Notes on Five Times Report

WARNING AND DISCLAIMER:  If you are underage, then consult with your parents or guardians before attempting any of this.  You are on your own - I'm not responsible for your actions or harm you may bring to others because of your actions.  Making the items described below  can result in injury or death to you or people in your vicinity. Some things mentioned here may be illegal to make in your city, county, state, or country so check the laws that apply to you before you attempt anything described here. These notes are not complete on purpose. If you are reading them and new to pyrotechnics, then you are making a mistake. Stop now - this page is not for you. Get a beginning book on fireworks (see Skylighter or American Fireworks News (very quick shipping)  for a start) and read up. You can't make any of this work without more information so read up or join a club or ask someone to help you.

This is a living document - changes are being made often.

This is a note on a Five Times Report shell meant to fly on a one pound motor. This is NOT my design but was given me by a master pyro who wishes to remain anonymous. I have found that I cannot exactly duplicate his version.  This is my way of skinning the cat.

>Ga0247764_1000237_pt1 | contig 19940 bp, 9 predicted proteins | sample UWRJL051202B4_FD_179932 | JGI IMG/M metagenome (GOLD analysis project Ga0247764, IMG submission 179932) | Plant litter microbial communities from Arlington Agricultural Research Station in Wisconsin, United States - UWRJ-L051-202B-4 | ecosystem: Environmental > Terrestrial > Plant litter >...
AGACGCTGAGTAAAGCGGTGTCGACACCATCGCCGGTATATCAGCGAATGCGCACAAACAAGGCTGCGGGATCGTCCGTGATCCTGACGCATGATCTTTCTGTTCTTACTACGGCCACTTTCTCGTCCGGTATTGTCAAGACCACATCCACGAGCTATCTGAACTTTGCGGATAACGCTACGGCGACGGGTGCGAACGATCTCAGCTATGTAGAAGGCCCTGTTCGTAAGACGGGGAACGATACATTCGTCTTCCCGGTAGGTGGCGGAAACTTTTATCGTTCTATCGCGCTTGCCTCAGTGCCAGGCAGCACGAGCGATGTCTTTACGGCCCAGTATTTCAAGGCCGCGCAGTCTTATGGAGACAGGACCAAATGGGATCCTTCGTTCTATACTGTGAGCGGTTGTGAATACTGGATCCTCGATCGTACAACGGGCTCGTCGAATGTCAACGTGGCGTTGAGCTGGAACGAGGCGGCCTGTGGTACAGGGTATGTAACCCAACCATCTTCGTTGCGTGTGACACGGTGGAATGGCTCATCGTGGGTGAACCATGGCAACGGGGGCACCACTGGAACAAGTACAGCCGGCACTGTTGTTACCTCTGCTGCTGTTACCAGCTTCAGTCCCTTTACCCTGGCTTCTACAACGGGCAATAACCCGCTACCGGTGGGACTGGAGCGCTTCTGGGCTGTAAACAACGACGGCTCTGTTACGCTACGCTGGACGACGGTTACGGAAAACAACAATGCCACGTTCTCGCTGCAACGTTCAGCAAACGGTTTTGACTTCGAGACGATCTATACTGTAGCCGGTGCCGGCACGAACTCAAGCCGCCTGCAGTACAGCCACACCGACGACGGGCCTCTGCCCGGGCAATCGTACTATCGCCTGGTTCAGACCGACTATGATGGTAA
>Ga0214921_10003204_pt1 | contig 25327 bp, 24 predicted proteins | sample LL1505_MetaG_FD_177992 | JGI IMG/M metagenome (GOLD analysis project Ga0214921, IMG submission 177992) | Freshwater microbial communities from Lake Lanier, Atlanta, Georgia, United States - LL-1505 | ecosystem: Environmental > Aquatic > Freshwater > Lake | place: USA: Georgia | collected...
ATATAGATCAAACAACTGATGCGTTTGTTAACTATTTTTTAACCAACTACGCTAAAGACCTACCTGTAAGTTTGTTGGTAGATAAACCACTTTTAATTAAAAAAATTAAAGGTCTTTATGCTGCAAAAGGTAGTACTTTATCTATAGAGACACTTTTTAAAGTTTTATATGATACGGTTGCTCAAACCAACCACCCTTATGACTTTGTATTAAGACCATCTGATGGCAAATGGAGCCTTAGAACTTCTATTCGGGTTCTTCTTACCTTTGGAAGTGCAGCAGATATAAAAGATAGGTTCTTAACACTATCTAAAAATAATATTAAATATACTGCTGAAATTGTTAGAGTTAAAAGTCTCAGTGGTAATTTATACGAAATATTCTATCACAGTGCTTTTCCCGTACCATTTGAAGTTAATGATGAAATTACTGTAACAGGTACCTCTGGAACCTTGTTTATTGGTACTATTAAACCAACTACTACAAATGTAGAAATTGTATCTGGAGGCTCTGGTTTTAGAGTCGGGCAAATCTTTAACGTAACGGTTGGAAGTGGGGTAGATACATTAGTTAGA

This shell consists of four reports in 5/8-3/4 tubes about 2 to 2.5 inches long. On top of the four reports is the fifth report or bottom shot. The shell is very light - dispersal of the reports is minimal.  A 1 gram flash shot is used to burst the shell - I augmented my version by filling the voids with BP.

I have also used photo-flash inserts for four of the 'reports'. This causes four timed flashes with little noise and then the bottom shot (noise!).  The photo-flash inserts are made from 1/2 BP and 1/2 fine magnesium using the same tubes and timing used for the reports. The end plugs are tight fitting felt  - not glued.

Above is what the master pyro's version looks like - mine won't look like this. ;-} I was able to make a
shell that roughly looked like this but I couldn't get it to work the way I wanted.  My version is slightly smaller
and it uses different wrapping techniques to get the break right.

 

Verson Three Pictures
(yes, there were versions one and two)

The V3 motor did not change from the version two motor. It is a 3/4" BP motor that uses 116 fuse powder. The spindle is an LWS spindle. The delay is Win39 (3/4"). There is a clay bulkhead with a 1/4" passfire.  The motor, thankfully, has been very reliable and it will kick this payload to 1000  feet plus. The delay is meant to get the shell to break at about 750 feet. The upward momentum aids in the dispersal of the inserts. A nice alternative configuration for the motor is to use 116 powder (or equivalent) as the core and then add 20% 10-30 mesh Ti and 116 for the delay.  1" delay is adequate.  You must use a clay bulkhead. See the motor description in the Cap Plug Shell page for more information.

 

Make up tubes, fusing and shots ahead of time. Read through this to see what they look like.